Report - London road deep shelter, Portsmouth , may 2011

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lil' pezza

28DL Full Member
28DL Full Member
Oct 24, 2009
This is an insanely late report as have been very busy lately, but anyway. Hope you like it.

(The contrast seems a little... Skee-wiff B=but might as well post 'em if they end up in the fetid pit of despair, so be it)

History taken from

The Portsmouth War Emergency Committee was considering the possibility of providing the civilian air-raid shelters by tunnelling the chalk pits on Portsdown, and at a meeting held on 11 June 1941 the City Engineer reported that although he had not received definite instructions from the Ministry of Home Security to proceed, he had been told verbally to get the Contractors started on the work of excavating the tunnels. The total capacity of the shelters was to be at least 5,000 persons.

Joseph Parkin, the Portsmouth City Engineer, drew-up prototype plans of the shelters, initially for 1,017 people, which was rapidly expanded to 5,100 people in two separate shelters less than a mile apart: the Wymering Tunnel Shelter, and the London Road Tunnel Shelter. Note that this figure refers to the total capacity of both shelters not just to that at Wymering as is often quoted. The combined length of the shelters was 1.8 miles, and the total cost of construction was £73,298 at 1943 prices. Part of the specification stated that a person should only have to pass 60 sleeping people to get access to a clear corridor.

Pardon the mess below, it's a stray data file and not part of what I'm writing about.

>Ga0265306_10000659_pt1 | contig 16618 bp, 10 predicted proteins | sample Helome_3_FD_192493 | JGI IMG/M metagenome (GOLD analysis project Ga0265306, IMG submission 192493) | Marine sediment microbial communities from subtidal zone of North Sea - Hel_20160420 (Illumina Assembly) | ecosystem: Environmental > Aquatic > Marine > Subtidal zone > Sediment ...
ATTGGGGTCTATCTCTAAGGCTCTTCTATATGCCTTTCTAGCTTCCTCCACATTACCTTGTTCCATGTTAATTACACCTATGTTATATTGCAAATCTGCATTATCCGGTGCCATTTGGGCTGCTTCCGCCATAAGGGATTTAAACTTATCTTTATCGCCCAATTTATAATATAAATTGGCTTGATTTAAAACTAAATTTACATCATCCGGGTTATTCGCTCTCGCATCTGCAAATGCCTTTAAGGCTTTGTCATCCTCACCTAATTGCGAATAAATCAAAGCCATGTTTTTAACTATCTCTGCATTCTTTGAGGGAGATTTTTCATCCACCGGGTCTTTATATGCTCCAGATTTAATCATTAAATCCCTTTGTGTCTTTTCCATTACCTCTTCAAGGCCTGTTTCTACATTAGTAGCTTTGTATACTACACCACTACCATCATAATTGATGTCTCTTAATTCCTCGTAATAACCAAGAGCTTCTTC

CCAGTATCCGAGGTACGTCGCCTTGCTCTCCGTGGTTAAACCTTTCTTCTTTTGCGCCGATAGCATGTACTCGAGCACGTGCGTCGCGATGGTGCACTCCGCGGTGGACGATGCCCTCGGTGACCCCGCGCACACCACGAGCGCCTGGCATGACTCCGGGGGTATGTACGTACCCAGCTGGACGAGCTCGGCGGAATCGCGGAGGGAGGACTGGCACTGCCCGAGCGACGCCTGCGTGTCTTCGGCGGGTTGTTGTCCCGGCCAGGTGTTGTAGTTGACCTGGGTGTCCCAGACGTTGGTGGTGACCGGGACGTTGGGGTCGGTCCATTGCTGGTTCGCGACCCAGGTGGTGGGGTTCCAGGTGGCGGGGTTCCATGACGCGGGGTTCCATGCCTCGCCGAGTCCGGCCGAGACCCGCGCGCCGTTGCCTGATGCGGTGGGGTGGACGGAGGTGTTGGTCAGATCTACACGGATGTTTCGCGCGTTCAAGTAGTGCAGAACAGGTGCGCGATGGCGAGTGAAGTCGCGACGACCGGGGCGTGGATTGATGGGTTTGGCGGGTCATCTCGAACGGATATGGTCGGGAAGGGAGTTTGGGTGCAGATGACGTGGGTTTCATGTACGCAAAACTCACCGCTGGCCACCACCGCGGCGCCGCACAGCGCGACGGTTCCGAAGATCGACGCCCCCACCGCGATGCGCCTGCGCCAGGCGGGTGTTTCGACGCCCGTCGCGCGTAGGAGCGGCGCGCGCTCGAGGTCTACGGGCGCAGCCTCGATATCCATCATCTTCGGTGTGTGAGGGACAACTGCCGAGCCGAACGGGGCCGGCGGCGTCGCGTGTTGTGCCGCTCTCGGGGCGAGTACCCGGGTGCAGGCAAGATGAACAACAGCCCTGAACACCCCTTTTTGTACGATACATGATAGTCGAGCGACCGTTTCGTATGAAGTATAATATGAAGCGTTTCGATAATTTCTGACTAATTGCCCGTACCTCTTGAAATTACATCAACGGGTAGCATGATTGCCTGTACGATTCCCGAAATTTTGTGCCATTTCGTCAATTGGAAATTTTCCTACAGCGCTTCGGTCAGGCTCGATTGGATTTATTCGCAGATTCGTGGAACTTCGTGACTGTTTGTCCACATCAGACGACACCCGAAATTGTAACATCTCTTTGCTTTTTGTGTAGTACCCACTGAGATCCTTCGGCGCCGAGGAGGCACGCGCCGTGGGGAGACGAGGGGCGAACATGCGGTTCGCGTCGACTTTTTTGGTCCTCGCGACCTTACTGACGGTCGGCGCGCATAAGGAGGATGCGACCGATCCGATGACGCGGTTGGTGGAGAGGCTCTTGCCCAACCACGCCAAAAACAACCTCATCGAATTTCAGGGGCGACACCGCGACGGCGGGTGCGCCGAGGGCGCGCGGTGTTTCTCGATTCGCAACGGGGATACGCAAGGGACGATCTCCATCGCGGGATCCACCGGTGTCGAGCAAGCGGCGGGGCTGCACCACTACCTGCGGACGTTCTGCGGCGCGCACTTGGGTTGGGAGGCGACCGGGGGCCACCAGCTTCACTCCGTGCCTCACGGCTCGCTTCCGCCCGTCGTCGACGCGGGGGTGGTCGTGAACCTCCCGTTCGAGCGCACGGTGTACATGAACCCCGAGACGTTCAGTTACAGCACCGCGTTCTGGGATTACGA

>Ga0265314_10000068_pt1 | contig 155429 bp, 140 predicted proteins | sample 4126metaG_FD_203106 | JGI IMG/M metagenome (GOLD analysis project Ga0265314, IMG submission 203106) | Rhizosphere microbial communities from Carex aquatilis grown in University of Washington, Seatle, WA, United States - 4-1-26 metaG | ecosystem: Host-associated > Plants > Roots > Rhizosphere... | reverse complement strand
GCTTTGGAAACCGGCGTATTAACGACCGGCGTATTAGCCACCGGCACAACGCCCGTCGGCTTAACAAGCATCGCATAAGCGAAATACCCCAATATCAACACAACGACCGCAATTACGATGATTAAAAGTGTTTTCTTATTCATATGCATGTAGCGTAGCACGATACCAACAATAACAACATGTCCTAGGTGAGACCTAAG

Two vertical shafts were provided in each shelter for ventilation and rescue. They were located at the far corners of the shelters, and consisted of a number of steel ladders each leading to their own platform (or 'interval' as they are called on the plans) within the shaft, so as to prevent a lethal fall. At ground level, above each shaft, was a "detonation cap" of 14 feet diameter by 3 feet thick concrete, the purpose of which was to stop a bomb falling clean down the shaft, and under the cap was a chamber the size of a shed with the exit to the outside offset from the main shaft for the same reason. Above ground was a square ventilation stack 6 feet 6 inches square and built of brick.

It was decided on 5 February 1945 that the Wymering Tunnel Shelter should be closed as soon as possible, and this took place at 9:00 am on the 19 February 1945. The London Road Tunnel Shelter was closed shortly afterwards. Neither shelter was used for any purpose again, despite local rumors of Cold War bunkers for the elite and special weapons repositories.
1. Posters on the toilet walls.

2. The "electrics"

3. Backfilled main entrance.

4. Loo's

5. No smoking.

6. Hallway.

7. Vintage motor bike just rotting, :mad:

Thanks for looking!

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